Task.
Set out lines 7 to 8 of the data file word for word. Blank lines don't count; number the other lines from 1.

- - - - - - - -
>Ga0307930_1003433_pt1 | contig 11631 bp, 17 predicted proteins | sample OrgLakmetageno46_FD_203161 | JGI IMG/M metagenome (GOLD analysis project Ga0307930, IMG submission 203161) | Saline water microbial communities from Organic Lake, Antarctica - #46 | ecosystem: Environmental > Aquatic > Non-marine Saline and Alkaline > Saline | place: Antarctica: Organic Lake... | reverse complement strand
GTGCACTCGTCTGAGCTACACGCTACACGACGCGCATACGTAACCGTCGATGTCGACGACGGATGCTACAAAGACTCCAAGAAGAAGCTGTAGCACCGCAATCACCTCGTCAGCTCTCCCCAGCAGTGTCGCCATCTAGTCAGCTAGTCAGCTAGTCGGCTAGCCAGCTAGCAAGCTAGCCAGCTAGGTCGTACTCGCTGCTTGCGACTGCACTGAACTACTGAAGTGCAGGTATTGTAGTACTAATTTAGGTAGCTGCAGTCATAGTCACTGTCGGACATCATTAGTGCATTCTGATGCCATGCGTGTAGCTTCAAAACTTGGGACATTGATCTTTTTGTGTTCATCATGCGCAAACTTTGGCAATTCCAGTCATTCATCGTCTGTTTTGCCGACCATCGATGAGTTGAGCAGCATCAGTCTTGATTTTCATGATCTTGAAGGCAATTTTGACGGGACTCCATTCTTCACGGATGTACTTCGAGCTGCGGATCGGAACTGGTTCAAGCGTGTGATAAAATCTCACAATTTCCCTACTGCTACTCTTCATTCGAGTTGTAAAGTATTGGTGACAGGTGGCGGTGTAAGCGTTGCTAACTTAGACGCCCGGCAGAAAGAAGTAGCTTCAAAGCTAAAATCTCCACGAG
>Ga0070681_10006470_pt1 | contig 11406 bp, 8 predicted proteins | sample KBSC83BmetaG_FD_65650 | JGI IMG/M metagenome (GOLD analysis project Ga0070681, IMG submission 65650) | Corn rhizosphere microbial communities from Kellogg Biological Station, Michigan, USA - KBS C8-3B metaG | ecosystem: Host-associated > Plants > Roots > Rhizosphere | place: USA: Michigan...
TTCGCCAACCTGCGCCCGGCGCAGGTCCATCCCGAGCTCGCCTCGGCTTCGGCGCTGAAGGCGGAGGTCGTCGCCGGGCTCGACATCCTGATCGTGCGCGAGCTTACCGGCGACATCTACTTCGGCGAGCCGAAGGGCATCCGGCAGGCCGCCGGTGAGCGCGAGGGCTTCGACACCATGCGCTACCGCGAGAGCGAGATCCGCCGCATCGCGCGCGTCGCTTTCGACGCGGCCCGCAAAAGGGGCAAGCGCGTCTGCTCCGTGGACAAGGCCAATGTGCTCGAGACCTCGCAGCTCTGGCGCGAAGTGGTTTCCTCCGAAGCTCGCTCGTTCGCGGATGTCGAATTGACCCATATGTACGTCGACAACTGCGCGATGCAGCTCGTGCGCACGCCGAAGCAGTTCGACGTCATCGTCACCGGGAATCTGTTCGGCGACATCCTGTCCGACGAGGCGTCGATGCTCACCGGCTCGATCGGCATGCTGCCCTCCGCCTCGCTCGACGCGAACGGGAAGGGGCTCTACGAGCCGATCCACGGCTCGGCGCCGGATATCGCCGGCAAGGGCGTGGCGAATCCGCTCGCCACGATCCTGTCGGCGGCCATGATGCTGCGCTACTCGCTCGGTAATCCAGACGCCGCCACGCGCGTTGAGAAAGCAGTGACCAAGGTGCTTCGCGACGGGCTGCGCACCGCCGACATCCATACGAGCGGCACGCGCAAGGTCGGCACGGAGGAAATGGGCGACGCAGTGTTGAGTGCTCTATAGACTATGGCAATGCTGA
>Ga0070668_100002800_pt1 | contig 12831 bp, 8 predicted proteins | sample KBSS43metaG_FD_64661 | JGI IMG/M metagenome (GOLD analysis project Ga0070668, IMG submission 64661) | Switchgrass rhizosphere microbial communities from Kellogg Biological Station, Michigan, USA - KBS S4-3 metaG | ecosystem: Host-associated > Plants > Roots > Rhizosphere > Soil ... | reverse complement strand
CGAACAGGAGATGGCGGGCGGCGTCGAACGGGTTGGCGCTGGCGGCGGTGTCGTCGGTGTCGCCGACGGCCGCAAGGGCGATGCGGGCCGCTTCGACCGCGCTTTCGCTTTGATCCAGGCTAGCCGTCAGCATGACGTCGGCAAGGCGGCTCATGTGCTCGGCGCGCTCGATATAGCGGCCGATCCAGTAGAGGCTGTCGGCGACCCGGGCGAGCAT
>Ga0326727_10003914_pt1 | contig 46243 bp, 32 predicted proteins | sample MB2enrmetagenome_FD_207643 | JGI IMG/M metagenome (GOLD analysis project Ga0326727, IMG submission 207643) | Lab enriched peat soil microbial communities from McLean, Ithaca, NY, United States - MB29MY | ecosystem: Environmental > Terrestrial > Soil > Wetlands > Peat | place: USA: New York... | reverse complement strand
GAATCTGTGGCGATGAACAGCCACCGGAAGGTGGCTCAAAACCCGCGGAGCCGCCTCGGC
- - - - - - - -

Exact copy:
>Ga0326727_10003914_pt1 | contig 46243 bp, 32 predicted proteins | sample MB2enrmetagenome_FD_207643 | JGI IMG/M metagenome (GOLD analysis project Ga0326727, IMG submission 207643) | Lab enriched peat soil microbial communities from McLean, Ithaca, NY, United States - MB29MY | ecosystem: Environmental > Terrestrial > Soil > Wetlands > Peat | place: USA: New York... | reverse complement strand
GAATCTGTGGCGATGAACAGCCACCGGAAGGTGGCTCAAAACCCGCGGAGCCGCCTCGGC